Sunday, March 10, 2024

Navigating the Storm: Lessons in Financial Resilience from the Pandemic

When Covid-19 hit the country about four years, a lot of people were greatly affected not only physically and mentally, but also financially. It had made such a huge impact on people’s lives that everyone had kept hoping and praying it would all be over soon. It took about two years before things started to slowly normalize, and soon people were trying to find their own ways to recover.

In those hard times during the pandemic, my family had to adapt to a new setup in our household. Rather than live in fear and panic, we tried to be as calm as possible but at the same time, vigilant. We would go out only when necessary like doing the groceries or gassing up our car. But other than that, I was glad that other things remained as usual. I’m a stay at home mom and my husband is the sole breadwinner for our family of four. Thankfully, my husband’s company was not that much affected by the lockdowns as they still had regular work and my husband would often work online when they were not required to report onsite. Nonetheless, we made sure that we had sufficient funds for our daily needs, or for running errands or in case of emergencies. We also set aside money for our children’s schooling, especially since their school offered online or distant learning at that time. We had to be prudent with spending since a lot of establishments were closing down and people would find themselves jobless for the time being. We also had to take care of our health and made sure we had resources in case we got sick. Thankfully, my husband’s company had that covered via their HMO or group medical insurance.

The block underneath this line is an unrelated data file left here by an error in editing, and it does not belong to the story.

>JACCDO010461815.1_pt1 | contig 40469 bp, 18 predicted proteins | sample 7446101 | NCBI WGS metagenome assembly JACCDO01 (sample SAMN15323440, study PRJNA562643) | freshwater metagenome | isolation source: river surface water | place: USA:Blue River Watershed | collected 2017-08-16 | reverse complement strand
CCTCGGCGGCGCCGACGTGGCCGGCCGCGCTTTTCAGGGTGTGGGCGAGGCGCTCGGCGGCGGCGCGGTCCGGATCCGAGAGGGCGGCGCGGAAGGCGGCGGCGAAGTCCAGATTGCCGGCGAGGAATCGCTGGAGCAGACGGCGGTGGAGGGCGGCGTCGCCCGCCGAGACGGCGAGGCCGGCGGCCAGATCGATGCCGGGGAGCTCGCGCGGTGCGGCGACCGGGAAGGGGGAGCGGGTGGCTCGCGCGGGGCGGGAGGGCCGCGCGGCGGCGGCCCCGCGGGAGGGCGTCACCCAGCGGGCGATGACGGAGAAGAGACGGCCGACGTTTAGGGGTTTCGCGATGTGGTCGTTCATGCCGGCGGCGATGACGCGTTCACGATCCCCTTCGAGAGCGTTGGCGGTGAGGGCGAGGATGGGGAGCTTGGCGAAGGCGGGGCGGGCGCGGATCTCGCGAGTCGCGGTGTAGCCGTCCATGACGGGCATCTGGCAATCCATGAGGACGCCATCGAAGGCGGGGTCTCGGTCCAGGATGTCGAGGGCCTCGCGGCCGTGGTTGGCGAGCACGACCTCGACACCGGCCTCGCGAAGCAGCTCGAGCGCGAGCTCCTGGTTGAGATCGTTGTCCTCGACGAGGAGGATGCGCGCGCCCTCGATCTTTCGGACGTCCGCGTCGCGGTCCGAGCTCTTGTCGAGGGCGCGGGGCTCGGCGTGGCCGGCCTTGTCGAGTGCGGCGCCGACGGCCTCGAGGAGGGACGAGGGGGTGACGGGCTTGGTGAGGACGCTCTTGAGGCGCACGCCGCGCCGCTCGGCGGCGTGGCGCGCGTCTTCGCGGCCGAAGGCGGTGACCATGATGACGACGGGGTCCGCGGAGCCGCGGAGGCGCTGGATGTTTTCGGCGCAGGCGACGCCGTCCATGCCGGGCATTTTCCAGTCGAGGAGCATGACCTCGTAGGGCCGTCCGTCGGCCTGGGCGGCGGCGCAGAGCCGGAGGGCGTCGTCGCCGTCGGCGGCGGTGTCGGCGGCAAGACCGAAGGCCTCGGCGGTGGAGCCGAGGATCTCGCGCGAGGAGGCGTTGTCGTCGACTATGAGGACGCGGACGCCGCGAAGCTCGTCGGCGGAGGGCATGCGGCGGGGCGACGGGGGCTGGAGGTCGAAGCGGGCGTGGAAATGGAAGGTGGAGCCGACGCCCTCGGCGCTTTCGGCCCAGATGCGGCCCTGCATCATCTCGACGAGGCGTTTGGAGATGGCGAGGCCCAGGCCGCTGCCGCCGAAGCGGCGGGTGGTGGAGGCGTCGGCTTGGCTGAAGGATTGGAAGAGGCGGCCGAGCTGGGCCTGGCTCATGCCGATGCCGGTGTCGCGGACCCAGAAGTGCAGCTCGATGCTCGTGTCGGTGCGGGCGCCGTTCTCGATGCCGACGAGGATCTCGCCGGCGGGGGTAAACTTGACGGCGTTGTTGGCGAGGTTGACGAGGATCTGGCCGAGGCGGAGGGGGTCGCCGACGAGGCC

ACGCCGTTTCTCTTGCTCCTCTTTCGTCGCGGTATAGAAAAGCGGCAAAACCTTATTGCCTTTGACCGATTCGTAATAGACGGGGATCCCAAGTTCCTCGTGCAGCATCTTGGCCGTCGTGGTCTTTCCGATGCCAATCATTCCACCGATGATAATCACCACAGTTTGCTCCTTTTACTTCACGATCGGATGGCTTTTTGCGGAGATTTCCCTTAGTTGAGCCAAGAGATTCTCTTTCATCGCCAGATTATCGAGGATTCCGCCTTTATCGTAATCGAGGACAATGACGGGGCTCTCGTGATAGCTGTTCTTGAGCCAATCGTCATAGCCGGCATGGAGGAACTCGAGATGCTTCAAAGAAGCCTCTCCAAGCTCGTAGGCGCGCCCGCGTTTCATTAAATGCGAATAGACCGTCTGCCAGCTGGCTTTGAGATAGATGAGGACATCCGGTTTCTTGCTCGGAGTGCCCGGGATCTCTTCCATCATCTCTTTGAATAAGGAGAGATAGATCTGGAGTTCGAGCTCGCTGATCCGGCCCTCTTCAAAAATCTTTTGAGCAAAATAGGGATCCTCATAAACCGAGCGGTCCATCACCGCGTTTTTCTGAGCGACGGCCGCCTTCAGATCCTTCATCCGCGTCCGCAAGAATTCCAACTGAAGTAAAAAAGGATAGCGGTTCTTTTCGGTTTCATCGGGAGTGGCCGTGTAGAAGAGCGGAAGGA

As everything started going back to normal, we still remained cautious and continued to live just within our means since we know that life can be quite unpredictable. Financial planning was very important. We were constantly managing our weekly and monthly expenses. Safe to say, our efforts had really helped us get through the pandemic period. We even taught our eldest daughter how to be responsible on her finances especially as she is now on her last year of college and will be having her immersion in a few months.

A lifelong lesson I also learned from my late father, which I passed it on to my children, was to keep their savings for the rainy days. It is important that they only spend their savings for emergencies. Life has a lot of twists and turns and we will never know what lies ahead so it is best to be always prepared.

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